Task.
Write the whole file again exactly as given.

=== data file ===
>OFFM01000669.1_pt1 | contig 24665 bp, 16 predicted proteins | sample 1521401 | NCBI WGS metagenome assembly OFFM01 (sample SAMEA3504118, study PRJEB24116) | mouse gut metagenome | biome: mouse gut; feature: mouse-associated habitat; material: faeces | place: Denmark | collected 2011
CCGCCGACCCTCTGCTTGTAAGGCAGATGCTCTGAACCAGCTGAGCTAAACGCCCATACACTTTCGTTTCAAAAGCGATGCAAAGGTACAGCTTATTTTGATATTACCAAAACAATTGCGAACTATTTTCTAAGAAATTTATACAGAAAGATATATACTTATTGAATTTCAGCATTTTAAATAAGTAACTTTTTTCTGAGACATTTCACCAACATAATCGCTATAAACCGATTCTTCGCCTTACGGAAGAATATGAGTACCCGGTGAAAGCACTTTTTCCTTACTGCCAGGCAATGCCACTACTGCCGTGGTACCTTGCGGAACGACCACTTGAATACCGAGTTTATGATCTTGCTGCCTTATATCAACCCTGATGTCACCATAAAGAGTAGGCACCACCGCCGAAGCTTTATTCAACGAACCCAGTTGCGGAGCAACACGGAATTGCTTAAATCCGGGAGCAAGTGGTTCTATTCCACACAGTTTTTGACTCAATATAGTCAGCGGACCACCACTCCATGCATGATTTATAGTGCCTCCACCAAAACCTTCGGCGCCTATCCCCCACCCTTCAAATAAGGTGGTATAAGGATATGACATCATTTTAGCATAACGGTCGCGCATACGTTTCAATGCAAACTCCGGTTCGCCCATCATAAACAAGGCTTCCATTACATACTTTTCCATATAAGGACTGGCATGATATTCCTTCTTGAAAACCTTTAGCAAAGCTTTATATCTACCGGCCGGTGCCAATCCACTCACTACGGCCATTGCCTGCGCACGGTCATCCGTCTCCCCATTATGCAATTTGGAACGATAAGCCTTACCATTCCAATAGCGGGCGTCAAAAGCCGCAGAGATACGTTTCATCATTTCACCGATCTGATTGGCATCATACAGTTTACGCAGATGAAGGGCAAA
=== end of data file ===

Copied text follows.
>OFFM01000669.1_pt1 | contig 24665 bp, 16 predicted proteins | sample 1521401 | NCBI WGS metagenome assembly OFFM01 (sample SAMEA3504118, study PRJEB24116) | mouse gut metagenome | biome: mouse gut; feature: mouse-associated habitat; material: faeces | place: Denmark | collected 2011
CCGCCGACCCTCTGCTTGTAAGGCAGATGCTCTGAACCAGCTGAGCTAAACGCCCATACACTTTCGTTTCAAAAGCGATGCAAAGGTACAGCTTATTTTGATATTACCAAAACAATTGCGAACTATTTTCTAAGAAATTTATACAGAAAGATATATACTTATTGAATTTCAGCATTTTAAATAAGTAACTTTTTTCTGAGACATTTCACCAACATAATCGCTATAAACCGATTCTTCGCCTTACGGAAGAATATGAGTACCCGGTGAAAGCACTTTTTCCTTACTGCCAGGCAATGCCACTACTGCCGTGGTACCTTGCGGAACGACCACTTGAATACCGAGTTTATGATCTTGCTGCCTTATATCAACCCTGATGTCACCATAAAGAGTAGGCACCACCGCCGAAGCTTTATTCAACGAACCCAGTTGCGGAGCAACACGGAATTGCTTAAATCCGGGAGCAAGTGGTTCTATTCCACACAGTTTTTGACTCAATATAGTCAGCGGACCACCACTCCATGCATGATTTATAGTGCCTCCACCAAAACCTTCGGCGCCTATCCCCCACCCTTCAAATAAGGTGGTATAAGGATATGACATCATTTTAGCATAACGGTCGCGCATACGTTTCAATGCAAACTCCGGTTCGCCCATCATAAACAAGGCTTCCATTACATACTTTTCCATATAAGGACTGGCATGATATTCCTTCTTGAAAACCTTTAGCAAAGCTTTATATCTACCGGCCGGTGCCAATCCACTCACTACGGCCATTGCCTGCGCACGGTCATCCGTCTCCCCATTATGCAATTTGGAACGATAAGCCTTACCATTCCAATAGCGGGCGTCAAAAGCCGCAGAGATACGTTTCATCATTTCACCGATCTGATTGGCATCATACAGTTTACGCAGATGAAGGGCAAA